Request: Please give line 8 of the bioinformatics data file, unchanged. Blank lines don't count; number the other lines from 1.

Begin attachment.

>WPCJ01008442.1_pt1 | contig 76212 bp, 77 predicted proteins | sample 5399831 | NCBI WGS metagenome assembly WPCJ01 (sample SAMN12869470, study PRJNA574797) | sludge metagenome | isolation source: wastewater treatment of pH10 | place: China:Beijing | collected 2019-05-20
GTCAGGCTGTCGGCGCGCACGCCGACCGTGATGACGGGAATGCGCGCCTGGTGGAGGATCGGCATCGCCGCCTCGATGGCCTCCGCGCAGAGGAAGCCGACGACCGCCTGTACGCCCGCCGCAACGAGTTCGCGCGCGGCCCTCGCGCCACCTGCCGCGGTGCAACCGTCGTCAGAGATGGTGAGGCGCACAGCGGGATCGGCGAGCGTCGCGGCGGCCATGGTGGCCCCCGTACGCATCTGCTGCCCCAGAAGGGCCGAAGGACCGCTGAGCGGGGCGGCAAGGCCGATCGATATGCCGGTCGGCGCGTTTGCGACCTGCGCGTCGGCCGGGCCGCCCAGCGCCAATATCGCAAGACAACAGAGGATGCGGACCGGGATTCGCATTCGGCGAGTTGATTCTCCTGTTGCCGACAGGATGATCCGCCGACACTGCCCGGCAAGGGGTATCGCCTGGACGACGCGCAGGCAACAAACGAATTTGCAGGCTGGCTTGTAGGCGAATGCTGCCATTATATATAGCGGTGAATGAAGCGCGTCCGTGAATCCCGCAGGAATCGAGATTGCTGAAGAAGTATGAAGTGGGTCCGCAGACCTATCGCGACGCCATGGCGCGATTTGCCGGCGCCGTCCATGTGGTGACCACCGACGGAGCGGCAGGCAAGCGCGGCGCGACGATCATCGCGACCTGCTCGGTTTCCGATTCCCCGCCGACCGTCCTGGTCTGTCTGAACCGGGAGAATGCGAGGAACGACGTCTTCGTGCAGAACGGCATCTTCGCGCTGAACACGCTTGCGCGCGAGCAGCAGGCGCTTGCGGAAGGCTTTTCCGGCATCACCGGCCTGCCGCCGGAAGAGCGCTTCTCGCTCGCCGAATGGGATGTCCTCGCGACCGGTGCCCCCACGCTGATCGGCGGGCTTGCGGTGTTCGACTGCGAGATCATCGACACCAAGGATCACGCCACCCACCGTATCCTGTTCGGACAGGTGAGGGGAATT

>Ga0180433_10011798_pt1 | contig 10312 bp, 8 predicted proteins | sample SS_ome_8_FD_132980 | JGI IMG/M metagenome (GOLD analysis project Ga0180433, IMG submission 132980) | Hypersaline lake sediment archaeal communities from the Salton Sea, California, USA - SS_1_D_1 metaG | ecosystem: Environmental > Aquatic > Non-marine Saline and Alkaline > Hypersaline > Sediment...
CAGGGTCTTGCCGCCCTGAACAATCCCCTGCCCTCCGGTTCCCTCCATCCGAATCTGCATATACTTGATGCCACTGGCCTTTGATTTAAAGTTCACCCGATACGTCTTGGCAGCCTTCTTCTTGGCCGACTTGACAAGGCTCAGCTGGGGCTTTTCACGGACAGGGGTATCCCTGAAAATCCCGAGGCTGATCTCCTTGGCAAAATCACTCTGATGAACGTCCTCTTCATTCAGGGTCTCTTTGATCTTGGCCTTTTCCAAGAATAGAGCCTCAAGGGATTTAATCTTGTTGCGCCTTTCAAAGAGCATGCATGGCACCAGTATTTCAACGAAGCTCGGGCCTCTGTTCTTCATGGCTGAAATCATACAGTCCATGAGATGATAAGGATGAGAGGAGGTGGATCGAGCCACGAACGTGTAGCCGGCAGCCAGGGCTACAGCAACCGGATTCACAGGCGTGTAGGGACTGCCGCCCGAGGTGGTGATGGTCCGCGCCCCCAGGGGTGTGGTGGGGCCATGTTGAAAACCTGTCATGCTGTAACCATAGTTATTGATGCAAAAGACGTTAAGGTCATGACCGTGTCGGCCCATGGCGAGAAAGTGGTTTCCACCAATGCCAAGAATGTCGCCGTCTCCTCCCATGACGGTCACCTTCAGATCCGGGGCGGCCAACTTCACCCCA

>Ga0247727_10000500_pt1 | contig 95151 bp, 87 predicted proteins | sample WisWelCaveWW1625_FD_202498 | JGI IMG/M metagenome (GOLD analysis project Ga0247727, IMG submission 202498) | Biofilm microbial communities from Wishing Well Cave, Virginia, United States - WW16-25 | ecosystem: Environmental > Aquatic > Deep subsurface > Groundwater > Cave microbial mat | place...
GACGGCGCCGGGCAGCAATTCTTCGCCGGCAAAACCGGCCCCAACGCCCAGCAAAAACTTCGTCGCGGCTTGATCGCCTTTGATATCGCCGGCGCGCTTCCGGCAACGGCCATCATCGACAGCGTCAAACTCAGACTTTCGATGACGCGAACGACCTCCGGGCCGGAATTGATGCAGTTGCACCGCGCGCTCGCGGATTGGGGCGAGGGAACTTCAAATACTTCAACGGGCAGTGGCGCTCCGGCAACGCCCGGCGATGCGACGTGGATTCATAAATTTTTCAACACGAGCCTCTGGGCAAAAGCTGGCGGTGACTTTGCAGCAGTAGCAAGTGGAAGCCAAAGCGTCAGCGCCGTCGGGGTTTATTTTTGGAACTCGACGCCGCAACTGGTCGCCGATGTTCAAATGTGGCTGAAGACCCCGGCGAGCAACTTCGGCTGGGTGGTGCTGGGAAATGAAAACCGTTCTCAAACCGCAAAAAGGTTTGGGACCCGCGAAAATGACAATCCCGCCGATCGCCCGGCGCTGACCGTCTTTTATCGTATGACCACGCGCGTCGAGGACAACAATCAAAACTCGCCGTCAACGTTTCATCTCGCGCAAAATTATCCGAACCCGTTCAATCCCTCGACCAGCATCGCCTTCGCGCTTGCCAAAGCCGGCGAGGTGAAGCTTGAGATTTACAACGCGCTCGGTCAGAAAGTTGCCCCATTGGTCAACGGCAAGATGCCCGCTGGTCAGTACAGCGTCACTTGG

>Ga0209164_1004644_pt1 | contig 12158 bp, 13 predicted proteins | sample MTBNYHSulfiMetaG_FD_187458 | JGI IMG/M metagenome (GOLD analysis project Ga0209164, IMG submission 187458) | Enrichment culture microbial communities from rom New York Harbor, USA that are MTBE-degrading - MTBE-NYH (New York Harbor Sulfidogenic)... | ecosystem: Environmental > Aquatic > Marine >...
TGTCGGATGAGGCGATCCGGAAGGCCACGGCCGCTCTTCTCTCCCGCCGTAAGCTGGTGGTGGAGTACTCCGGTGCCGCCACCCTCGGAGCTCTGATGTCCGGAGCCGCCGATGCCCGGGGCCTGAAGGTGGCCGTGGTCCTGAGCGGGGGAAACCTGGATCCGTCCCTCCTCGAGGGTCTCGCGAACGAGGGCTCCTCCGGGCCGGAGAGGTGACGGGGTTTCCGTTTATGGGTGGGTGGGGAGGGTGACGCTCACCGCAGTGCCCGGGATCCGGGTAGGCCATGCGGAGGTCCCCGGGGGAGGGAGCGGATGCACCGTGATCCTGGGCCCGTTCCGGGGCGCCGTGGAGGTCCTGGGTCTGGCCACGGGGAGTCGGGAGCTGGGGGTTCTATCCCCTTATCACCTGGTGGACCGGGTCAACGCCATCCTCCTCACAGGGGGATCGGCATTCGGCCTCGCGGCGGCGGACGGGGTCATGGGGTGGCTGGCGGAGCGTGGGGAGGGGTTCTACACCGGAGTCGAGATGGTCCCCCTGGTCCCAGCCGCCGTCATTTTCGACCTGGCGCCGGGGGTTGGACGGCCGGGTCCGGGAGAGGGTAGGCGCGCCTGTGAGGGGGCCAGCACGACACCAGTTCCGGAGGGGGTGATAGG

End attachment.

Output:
TGTCGGATGAGGCGATCCGGAAGGCCACGGCCGCTCTTCTCTCCCGCCGTAAGCTGGTGGTGGAGTACTCCGGTGCCGCCACCCTCGGAGCTCTGATGTCCGGAGCCGCCGATGCCCGGGGCCTGAAGGTGGCCGTGGTCCTGAGCGGGGGAAACCTGGATCCGTCCCTCCTCGAGGGTCTCGCGAACGAGGGCTCCTCCGGGCCGGAGAGGTGACGGGGTTTCCGTTTATGGGTGGGTGGGGAGGGTGACGCTCACCGCAGTGCCCGGGATCCGGGTAGGCCATGCGGAGGTCCCCGGGGGAGGGAGCGGATGCACCGTGATCCTGGGCCCGTTCCGGGGCGCCGTGGAGGTCCTGGGTCTGGCCACGGGGAGTCGGGAGCTGGGGGTTCTATCCCCTTATCACCTGGTGGACCGGGTCAACGCCATCCTCCTCACAGGGGGATCGGCATTCGGCCTCGCGGCGGCGGACGGGGTCATGGGGTGGCTGGCGGAGCGTGGGGAGGGGTTCTACACCGGAGTCGAGATGGTCCCCCTGGTCCCAGCCGCCGTCATTTTCGACCTGGCGCCGGGGGTTGGACGGCCGGGTCCGGGAGAGGGTAGGCGCGCCTGTGAGGGGGCCAGCACGACACCAGTTCCGGAGGGGGTGATAGG